Out of the Silent Planet is the first novel of a science fiction trilogy written by C. S. Lewis, sometimes referred to as the Space Trilogy, Ransom Trilogy or Cosmic Trilogy. The other volumes are Perelandra (also published as Voyage to Venus) and That Hideous Strength, and a fragment of a sequel was published posthumously as The Dark Tower. The trilogy was inspired and influenced by David Lindsay's A Voyage to Arcturus (1920).
According to his biographer A. N. Wilson, Lewis wrote the novel after a conversation with J.R.R. Tolkien in which both men lamented the state of contemporary fiction. They agreed that Lewis would write a space-travel story, and Tolkien would write a time-travel one. Tolkien's story only exists as a fragment, published in The Lost Road and other writings (1987) edited by his son Christopher.
The story begins with Elwin Ransom, a professor of philology, on a hiking trip in the English Midlands, knocking on the door of an isolated cottage in an attempt to find sleeping accommodation. The cottage is occupied by a woman who expects her son to return from work. Hearing of this, Ransom agrees to go to a walled estate where the son works for “the professor” and set him on his way home, and makes his way there. The estate is occupied by Ransom's former schoolmate Devine, whom Ransom remembers having cordially disliked. Devine, however, enthusiastically welcomes Ransom and offers him a room, a meal, and (first of all) a drink.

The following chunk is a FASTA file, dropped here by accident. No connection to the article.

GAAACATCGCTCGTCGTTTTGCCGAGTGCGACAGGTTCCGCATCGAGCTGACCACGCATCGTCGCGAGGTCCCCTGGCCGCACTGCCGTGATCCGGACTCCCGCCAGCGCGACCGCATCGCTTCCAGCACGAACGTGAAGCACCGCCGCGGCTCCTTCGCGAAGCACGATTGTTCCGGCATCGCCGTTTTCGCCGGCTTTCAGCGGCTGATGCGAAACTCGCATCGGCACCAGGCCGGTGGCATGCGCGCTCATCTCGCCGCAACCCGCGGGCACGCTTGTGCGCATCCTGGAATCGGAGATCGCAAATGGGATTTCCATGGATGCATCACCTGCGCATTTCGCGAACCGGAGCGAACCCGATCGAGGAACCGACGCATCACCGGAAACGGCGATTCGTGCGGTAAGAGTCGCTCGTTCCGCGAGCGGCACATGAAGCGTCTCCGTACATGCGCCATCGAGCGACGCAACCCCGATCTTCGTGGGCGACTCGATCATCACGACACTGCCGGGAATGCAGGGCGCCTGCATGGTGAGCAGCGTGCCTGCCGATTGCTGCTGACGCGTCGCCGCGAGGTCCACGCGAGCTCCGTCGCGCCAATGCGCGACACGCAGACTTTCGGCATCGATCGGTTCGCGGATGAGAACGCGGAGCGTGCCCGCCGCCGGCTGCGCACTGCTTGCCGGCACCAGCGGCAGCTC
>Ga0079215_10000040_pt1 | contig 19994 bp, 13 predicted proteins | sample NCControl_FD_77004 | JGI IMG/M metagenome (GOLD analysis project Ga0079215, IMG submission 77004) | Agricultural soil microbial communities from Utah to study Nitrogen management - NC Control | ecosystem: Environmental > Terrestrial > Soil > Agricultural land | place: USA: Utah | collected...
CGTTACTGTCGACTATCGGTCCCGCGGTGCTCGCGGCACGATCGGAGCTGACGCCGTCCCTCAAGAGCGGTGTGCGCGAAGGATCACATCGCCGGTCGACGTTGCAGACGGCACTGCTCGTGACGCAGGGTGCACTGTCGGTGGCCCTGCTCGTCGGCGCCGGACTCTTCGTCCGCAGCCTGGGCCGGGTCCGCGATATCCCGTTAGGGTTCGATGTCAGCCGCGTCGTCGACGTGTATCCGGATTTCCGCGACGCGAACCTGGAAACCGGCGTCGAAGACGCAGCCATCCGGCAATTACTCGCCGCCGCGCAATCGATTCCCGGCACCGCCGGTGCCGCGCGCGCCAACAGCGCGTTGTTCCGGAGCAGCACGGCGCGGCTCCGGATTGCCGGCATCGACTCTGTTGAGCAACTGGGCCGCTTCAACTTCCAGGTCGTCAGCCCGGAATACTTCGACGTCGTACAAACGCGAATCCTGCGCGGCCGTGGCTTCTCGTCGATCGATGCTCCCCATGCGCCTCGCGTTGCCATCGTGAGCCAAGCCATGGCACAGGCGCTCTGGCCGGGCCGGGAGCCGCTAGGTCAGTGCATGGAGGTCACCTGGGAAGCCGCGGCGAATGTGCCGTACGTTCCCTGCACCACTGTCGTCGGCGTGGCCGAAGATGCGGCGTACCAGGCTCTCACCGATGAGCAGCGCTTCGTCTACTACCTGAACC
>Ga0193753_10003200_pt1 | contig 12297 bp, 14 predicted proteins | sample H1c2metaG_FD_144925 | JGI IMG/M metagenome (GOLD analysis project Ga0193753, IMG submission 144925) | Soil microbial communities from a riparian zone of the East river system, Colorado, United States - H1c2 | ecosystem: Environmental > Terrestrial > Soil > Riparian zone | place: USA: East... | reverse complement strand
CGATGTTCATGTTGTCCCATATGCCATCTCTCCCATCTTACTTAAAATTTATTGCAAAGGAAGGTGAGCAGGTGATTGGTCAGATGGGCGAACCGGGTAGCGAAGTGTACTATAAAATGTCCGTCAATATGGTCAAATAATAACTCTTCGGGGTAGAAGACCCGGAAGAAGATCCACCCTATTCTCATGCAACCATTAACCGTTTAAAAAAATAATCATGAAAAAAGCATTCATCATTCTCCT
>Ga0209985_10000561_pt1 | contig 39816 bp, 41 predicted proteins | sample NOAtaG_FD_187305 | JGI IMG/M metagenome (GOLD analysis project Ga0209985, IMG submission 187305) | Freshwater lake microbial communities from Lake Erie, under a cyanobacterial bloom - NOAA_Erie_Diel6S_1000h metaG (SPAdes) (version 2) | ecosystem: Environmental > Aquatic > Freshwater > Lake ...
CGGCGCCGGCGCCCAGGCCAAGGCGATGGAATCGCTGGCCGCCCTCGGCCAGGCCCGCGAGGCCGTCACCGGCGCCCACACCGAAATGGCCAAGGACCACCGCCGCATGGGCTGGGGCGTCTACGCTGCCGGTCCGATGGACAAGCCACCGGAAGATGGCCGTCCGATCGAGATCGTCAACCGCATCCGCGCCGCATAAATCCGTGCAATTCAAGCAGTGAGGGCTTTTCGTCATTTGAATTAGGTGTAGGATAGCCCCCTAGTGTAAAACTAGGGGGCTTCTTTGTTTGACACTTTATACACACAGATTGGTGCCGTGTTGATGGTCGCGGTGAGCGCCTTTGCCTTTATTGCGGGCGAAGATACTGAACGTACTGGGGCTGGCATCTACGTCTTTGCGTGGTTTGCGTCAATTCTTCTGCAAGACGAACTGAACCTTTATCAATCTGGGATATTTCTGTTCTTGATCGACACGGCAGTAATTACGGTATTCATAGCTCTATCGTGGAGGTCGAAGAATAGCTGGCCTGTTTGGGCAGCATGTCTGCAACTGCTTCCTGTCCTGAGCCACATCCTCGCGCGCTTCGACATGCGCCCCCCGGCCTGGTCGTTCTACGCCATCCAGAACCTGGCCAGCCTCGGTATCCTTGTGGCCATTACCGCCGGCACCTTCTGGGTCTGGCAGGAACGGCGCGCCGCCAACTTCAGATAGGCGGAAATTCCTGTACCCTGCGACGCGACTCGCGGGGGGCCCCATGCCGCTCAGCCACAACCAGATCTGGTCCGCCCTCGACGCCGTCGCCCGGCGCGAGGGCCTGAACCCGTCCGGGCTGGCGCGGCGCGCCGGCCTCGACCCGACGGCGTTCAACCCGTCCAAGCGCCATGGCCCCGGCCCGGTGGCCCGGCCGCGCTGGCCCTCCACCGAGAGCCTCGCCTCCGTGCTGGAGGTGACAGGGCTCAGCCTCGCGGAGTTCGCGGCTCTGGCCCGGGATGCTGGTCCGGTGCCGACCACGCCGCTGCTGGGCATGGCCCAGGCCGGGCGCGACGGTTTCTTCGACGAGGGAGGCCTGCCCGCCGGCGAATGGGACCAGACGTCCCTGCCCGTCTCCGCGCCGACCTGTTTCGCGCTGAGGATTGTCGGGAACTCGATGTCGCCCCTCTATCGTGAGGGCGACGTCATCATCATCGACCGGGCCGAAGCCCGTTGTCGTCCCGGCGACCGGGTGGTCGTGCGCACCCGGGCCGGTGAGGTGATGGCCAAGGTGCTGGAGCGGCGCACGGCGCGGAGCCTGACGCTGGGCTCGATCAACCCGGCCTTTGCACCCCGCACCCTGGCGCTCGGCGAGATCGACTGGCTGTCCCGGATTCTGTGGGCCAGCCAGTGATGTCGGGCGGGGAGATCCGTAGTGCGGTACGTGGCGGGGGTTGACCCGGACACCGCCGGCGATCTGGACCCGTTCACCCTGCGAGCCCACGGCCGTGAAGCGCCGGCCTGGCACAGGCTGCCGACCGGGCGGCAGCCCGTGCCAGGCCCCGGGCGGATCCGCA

Devine and his associate, Professor Weston, have ulterior motives: Weston is a scientist who has discovered a way to travel in space and the two men need another person to take with them on their next journey. Ransom realizes his drink has been drugged to make him sleepy; but before he can escape he is struck on the head and loses consciousness. When he wakes, he finds himself on a ship traveling through space to the planet Malacandra, a fictional version of Mars. En route Ransom overhears Weston and Devine talking about whether they should again drug Ransom before they give to the inhabitants of Malacandra, the "sorns", or allow him to stay conscious. In this conversation, Devine, when asked the reason for which the "Sorns" want Ransom, suggests that it is "for human sacrifice". Ransom then decides to escape as soon as he has a chance.